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ICO needs greater powers to deal with true scale of data breaches, research shows

Breaches of the Data Protection Act reported to the Information Commissioner’s Office are only a tiny fraction of the true number of such incidents happening across the UK, according to a series of Freedom of Information requests from security and communications specialist ViaSat UK. While 1,089 breaches were reported to the ICO between March 2014 and March 2015 (1), police forces across the UK reported at least 13,000 thefts (2) of devices that could hold sensitive data from businesses; meaning there are thousands of potential incidents going unreported. Since the current Data Protection Act contains no legal obligation to report breaches and has no specific security requirements included, there is no way of knowing whether any of these thefts put the population’s sensitive data at risk.

“We must remember that 13,000 thefts is the bare minimum: considering that not all police forces could share this information, the real figure is likely to be many times greater. As a result, thousands of individuals’ private data could well be on borrowed time,” said Chris McIntosh, CEO, ViaSat UK. “It’s clear that this discrepancy isn’t due to the ICO but the framework it has to operate in. As it stands, the ICO simply doesn’t have the tools and powers it needs to ensure that either all threats are reported, or that risk is minimised. For instance, encrypting sensitive data is now a trivial matter in terms of both cost and complexity. If encryption of personal data was made mandatory, and enforced with spot checks and suitable punishments, then the public and the ICO could have much greater confidence that none of the 13,000-plus stolen devices represent a threat.”

The vast majority of breaches reported to the ICO came from the healthcare sector, which was responsible for 431 in total; the next highest was local government, with 129. Indeed, between them these two sectors, which mostly represent public sector organisations, accounted for 51 per cent of all reported breaches (3) and the greatest number of undertakings enforced by the ICO (4). With other mainly public sector organisations, such as education and law enforcement, accounting for a significant number of reported breaches, the statistics suggest that the private sector is still greatly under-reporting the number of potential breaches it encounters.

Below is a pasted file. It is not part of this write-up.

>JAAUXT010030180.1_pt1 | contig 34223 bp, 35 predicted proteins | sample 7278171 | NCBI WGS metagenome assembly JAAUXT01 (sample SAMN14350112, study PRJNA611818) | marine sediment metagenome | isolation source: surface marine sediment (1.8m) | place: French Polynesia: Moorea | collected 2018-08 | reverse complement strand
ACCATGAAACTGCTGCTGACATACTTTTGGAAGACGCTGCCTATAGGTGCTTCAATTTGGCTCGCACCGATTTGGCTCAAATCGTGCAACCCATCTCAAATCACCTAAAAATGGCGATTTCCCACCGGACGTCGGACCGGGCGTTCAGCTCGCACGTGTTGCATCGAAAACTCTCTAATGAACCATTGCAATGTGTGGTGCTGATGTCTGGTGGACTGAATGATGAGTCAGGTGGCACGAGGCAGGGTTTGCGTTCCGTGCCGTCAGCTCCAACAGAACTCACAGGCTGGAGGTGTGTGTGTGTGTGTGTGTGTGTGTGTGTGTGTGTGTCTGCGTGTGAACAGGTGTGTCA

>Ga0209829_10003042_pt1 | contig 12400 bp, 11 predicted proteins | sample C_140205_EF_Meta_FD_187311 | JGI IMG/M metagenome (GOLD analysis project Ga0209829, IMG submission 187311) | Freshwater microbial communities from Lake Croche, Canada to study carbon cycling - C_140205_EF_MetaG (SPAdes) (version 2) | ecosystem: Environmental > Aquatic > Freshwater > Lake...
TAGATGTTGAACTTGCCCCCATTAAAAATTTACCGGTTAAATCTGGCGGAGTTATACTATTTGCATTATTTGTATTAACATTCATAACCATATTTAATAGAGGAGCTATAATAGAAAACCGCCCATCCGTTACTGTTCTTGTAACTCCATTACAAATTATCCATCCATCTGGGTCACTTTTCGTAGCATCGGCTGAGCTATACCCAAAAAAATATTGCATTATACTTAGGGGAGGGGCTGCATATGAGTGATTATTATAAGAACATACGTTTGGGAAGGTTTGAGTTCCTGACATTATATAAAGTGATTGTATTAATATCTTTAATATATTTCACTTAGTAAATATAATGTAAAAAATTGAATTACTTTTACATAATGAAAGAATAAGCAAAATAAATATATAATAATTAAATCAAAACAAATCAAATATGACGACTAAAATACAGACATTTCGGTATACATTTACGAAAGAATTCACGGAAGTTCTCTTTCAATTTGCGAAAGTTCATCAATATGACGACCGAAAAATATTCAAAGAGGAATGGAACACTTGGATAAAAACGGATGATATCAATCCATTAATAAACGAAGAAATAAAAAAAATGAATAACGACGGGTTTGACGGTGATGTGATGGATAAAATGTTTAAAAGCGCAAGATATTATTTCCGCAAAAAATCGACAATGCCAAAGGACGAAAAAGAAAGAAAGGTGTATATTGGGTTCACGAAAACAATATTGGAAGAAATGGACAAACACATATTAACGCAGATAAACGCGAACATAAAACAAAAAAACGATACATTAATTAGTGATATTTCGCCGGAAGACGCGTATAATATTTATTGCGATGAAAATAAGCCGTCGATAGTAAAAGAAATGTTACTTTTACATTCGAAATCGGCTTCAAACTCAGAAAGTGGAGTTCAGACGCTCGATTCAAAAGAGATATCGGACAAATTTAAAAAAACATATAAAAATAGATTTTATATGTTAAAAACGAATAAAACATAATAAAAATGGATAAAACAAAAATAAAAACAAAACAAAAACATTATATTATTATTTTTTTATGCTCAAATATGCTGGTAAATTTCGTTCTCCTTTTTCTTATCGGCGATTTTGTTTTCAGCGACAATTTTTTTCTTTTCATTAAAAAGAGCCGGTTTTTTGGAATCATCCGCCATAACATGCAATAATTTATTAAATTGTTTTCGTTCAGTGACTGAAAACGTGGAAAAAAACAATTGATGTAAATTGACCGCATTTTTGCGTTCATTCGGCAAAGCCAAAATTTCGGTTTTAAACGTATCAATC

Chris McIntosh continued: “The ICO’s role is to encourage best practice in data protection. While it is clear that its financial penalties are aimed at this goal, it still needs more legal and financial muscle to drive its goals. While compulsory reporting of every single potential breach could be difficult to enforce, inevitably it would give the ICO a clearer view of the problem and allow it to better mandate best practice. However, in the meantime compulsory encryption, and the power to police it, is the absolute minimum that the ICO should be granted.”

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